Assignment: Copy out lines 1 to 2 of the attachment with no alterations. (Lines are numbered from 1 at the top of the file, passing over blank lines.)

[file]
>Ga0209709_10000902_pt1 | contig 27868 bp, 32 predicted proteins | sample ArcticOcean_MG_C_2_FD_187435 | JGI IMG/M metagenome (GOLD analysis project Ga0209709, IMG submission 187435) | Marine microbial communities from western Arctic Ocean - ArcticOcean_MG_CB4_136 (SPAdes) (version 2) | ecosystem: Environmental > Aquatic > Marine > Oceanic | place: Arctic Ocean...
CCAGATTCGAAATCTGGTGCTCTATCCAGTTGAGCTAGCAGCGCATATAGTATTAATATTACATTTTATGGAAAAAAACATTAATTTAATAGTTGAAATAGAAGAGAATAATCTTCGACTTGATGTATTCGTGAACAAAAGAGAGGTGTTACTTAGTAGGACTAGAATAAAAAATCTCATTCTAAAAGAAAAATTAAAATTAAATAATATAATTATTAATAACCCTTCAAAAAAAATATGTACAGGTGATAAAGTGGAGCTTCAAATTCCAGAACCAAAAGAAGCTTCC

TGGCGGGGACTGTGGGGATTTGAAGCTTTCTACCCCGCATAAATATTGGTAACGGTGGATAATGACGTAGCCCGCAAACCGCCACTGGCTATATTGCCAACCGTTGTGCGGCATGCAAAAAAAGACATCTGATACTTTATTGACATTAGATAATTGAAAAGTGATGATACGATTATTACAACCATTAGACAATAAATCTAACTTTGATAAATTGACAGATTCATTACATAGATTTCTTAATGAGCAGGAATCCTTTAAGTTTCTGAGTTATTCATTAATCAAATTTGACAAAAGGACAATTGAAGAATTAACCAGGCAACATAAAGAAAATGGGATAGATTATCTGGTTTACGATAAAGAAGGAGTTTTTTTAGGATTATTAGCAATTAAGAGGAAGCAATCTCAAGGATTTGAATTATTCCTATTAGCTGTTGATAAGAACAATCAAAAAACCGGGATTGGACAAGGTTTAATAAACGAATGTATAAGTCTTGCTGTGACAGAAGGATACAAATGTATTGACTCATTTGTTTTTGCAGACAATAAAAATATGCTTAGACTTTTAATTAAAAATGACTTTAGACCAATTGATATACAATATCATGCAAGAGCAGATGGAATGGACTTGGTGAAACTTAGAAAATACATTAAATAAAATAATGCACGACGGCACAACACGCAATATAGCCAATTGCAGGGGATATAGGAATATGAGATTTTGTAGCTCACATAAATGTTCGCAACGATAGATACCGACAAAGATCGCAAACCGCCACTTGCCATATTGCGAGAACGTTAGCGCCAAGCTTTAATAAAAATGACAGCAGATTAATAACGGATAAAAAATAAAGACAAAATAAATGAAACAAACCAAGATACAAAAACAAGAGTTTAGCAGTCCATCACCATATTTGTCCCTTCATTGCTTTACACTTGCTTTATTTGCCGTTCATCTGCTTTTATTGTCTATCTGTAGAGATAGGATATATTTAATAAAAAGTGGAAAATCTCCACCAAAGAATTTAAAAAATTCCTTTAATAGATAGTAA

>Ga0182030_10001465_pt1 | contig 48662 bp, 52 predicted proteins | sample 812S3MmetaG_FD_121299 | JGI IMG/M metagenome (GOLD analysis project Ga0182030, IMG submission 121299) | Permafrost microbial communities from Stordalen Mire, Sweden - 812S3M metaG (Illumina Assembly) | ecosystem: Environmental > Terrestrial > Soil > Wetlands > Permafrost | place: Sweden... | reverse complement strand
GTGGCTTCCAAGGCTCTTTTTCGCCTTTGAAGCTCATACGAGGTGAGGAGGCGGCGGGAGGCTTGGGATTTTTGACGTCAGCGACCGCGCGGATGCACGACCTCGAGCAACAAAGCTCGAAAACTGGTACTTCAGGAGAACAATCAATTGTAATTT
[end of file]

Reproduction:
>Ga0209709_10000902_pt1 | contig 27868 bp, 32 predicted proteins | sample ArcticOcean_MG_C_2_FD_187435 | JGI IMG/M metagenome (GOLD analysis project Ga0209709, IMG submission 187435) | Marine microbial communities from western Arctic Ocean - ArcticOcean_MG_CB4_136 (SPAdes) (version 2) | ecosystem: Environmental > Aquatic > Marine > Oceanic | place: Arctic Ocean...
CCAGATTCGAAATCTGGTGCTCTATCCAGTTGAGCTAGCAGCGCATATAGTATTAATATTACATTTTATGGAAAAAAACATTAATTTAATAGTTGAAATAGAAGAGAATAATCTTCGACTTGATGTATTCGTGAACAAAAGAGAGGTGTTACTTAGTAGGACTAGAATAAAAAATCTCATTCTAAAAGAAAAATTAAAATTAAATAATATAATTATTAATAACCCTTCAAAAAAAATATGTACAGGTGATAAAGTGGAGCTTCAAATTCCAGAACCAAAAGAAGCTTCC